Thursday, October 16, 2008
When I first began writing this blog in 2003 I described myself as someone who was still trying to figure out what I was going to be when I grew up. I was 54 at the time. Sometime in the past six years, I guess that I've grown up without really realising it. I haven't thought about growing up in ages. I found myself sitting with some young friends last weekend...funny thing how most of my friends are younger than I am now, but then a lot of people are anymore. We were talking about growing up and the realisation hit me that for the first time in my life, it was no longer an issue. I've finally done it, I think. I think I'm finally a grown up and I believe that I'm pretty comfortable with what I am.
I've been someone else's child for a while, but now that both my parents are dead, that doesn't really define me. It certainly formed me, but it doesn't define me. My parents were highly individualistic, to say the least. In fact, I used to believe that my father was simply weird and for much of my life all I wanted was to be "normal" whatever that was. I'm not sure that I ever really knew what it was, and looking back on things, I'm fairly certain that normality has escaped me at every turn. Having my own children was the most "normal" thing that I ever accomplished, but I'm not sure that raising them astraddle two continents and cultures qualifies as "normal" in most estimates. My daughter echoed my wish for the elusive normality in a conversation this summer, so this must be a continuing issue, at least in my family. I asked her what was "normal" and she had just about as much trouble explaining it as I've always had.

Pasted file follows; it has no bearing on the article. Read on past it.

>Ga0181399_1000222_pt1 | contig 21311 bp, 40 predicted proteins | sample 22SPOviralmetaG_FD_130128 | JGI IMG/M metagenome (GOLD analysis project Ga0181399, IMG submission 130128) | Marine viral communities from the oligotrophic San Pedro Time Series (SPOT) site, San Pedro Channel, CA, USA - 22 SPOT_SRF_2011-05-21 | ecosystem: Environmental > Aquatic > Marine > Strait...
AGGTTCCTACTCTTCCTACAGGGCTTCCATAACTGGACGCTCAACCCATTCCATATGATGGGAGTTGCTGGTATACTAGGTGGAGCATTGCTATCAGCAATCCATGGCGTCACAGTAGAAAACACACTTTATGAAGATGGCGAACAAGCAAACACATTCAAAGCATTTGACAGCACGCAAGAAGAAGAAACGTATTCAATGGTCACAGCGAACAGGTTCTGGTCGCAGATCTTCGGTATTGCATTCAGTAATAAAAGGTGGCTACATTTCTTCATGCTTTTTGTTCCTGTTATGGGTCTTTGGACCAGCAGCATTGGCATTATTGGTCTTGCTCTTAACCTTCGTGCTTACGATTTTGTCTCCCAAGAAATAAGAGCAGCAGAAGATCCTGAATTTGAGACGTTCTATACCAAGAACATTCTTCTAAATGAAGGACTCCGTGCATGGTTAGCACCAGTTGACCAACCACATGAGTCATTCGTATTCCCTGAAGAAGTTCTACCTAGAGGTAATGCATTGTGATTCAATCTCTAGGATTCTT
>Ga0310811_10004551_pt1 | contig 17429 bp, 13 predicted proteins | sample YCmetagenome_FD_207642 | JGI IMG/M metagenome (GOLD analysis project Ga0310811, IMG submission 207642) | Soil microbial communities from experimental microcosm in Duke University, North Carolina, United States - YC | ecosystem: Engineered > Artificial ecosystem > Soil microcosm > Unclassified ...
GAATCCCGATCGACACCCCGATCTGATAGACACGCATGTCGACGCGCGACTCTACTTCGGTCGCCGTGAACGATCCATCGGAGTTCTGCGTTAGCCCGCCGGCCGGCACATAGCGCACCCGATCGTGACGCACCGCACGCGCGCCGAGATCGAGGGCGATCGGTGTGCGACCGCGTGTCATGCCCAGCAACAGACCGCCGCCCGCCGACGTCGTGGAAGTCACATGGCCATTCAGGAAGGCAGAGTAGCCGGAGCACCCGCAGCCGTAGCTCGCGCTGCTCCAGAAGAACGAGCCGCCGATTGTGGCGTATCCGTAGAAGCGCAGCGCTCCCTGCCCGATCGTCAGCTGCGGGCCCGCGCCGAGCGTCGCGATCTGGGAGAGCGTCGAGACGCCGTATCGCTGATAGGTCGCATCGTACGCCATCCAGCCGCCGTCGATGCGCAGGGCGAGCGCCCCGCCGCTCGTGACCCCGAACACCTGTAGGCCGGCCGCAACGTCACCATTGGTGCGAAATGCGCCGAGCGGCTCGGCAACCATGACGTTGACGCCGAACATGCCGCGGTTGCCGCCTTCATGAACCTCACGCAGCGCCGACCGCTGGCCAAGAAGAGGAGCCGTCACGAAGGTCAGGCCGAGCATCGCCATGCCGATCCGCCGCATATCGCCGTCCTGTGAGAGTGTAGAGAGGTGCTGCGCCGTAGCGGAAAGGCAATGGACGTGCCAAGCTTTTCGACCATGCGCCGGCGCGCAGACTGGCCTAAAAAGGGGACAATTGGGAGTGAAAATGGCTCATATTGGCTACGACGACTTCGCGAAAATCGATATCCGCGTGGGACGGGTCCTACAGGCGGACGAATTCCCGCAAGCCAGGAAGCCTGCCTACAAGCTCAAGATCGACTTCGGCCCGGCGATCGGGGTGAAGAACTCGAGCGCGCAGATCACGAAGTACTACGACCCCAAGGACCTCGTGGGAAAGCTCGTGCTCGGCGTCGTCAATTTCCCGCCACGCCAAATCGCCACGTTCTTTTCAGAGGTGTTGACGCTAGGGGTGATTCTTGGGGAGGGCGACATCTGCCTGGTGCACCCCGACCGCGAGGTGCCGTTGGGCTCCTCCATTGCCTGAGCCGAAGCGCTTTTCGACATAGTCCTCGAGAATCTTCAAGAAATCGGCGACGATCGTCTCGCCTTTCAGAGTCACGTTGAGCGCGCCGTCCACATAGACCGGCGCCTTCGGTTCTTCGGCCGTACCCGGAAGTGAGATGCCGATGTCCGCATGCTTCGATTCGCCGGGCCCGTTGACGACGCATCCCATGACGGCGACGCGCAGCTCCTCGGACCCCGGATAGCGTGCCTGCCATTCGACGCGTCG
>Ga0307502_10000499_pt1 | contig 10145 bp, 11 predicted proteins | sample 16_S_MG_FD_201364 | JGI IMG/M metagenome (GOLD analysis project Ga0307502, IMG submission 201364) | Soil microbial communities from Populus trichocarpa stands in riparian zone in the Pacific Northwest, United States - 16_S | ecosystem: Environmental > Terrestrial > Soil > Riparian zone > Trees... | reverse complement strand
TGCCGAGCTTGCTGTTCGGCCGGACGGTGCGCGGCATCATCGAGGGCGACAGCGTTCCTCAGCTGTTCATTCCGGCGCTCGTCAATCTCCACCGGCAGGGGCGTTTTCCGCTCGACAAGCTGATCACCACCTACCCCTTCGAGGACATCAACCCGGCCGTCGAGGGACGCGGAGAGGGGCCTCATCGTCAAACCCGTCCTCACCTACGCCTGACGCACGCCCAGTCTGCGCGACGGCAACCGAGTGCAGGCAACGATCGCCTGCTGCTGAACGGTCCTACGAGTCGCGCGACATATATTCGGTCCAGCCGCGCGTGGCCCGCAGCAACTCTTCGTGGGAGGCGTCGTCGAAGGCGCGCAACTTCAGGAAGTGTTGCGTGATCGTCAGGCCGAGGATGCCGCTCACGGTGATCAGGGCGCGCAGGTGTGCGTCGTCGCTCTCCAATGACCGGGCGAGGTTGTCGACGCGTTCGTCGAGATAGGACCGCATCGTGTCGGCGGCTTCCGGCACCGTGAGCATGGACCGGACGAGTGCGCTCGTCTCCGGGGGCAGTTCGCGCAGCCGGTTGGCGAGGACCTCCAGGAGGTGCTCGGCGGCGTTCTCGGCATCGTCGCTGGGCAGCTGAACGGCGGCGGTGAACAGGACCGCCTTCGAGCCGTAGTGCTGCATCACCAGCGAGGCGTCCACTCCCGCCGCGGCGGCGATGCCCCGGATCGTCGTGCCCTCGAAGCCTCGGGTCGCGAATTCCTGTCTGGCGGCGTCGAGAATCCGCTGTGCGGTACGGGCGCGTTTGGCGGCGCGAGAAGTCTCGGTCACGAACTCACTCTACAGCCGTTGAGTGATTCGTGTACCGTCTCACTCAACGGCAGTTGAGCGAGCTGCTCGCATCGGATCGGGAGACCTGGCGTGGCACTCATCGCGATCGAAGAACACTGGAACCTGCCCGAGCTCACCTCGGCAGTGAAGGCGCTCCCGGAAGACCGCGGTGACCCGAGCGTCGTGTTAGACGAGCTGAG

So now if I'm all grown up, what am I? Well, I wanted to be a cowboy when I was little, and sometimes I do get to mess around with the horses pushing water buffalo down the trails around here, but I'm not a cowboy. I've spent time doing corporate things after my husband died, but I'm definitely not a business person...definitely! My children are fond of reminding me that no matter how old they may be, I'm still their mother. Sometimes I suspect that they might wish this were not the case, but it is and I can be their mom sometimes...usually when things aren't going so well. That's when you always need your mom, after all. But basically I think that I've come to be quite comfortable in my eccentric skin. I'm fairly certain that is what one would call someone who lives alone on a small farm with a small zoo and animals like horses who seem to feel that it's ok to wander around the living room. Sorry kids, so much for normality.
copyright 2008 Maryanne Stroud Gabbani